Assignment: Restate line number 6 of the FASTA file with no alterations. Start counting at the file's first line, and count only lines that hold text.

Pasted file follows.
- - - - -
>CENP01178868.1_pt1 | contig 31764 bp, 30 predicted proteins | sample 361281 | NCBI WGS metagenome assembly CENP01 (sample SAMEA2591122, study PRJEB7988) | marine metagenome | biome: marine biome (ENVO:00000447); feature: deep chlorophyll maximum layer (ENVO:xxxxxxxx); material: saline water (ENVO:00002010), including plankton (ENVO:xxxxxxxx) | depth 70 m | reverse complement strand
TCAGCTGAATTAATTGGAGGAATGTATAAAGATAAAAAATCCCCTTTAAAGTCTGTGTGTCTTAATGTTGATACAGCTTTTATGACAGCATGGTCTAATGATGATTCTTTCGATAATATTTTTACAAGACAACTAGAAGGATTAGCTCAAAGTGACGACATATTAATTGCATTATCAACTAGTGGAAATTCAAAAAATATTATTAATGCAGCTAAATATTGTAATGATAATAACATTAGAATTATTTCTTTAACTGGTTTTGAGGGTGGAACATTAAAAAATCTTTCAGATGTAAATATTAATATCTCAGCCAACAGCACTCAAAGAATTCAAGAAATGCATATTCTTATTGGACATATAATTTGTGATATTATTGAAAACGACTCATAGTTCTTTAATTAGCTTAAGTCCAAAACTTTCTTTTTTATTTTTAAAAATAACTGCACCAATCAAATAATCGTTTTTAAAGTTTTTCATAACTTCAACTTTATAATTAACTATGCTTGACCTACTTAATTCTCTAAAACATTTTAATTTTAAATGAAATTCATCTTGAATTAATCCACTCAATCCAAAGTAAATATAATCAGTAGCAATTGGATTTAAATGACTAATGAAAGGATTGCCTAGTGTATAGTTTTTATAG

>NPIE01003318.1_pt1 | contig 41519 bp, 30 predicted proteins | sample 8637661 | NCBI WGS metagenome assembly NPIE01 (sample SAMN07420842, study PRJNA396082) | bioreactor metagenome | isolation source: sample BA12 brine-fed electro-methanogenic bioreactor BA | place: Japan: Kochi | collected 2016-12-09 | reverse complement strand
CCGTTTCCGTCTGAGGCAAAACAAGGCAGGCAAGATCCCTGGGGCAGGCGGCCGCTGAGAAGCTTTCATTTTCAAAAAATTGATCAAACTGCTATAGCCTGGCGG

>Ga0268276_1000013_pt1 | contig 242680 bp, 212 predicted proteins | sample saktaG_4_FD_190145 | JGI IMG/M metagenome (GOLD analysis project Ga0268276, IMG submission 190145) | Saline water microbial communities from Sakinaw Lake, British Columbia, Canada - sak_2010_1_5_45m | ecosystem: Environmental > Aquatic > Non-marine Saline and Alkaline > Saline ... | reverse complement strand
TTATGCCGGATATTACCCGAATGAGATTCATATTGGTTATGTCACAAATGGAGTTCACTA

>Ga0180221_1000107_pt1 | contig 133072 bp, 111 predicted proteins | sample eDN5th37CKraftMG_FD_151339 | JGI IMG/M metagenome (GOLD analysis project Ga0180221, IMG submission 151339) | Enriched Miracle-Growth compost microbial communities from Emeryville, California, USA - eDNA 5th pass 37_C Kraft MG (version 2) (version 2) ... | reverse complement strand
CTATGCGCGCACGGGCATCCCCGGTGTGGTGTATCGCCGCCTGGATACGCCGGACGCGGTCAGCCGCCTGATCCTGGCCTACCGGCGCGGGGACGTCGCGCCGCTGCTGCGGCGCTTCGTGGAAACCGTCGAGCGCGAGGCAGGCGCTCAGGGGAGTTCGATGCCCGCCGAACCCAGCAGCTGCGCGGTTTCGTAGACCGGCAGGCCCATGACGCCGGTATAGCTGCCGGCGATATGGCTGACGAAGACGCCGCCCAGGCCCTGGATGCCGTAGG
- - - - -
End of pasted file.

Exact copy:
TTATGCCGGATATTACCCGAATGAGATTCATATTGGTTATGTCACAAATGGAGTTCACTA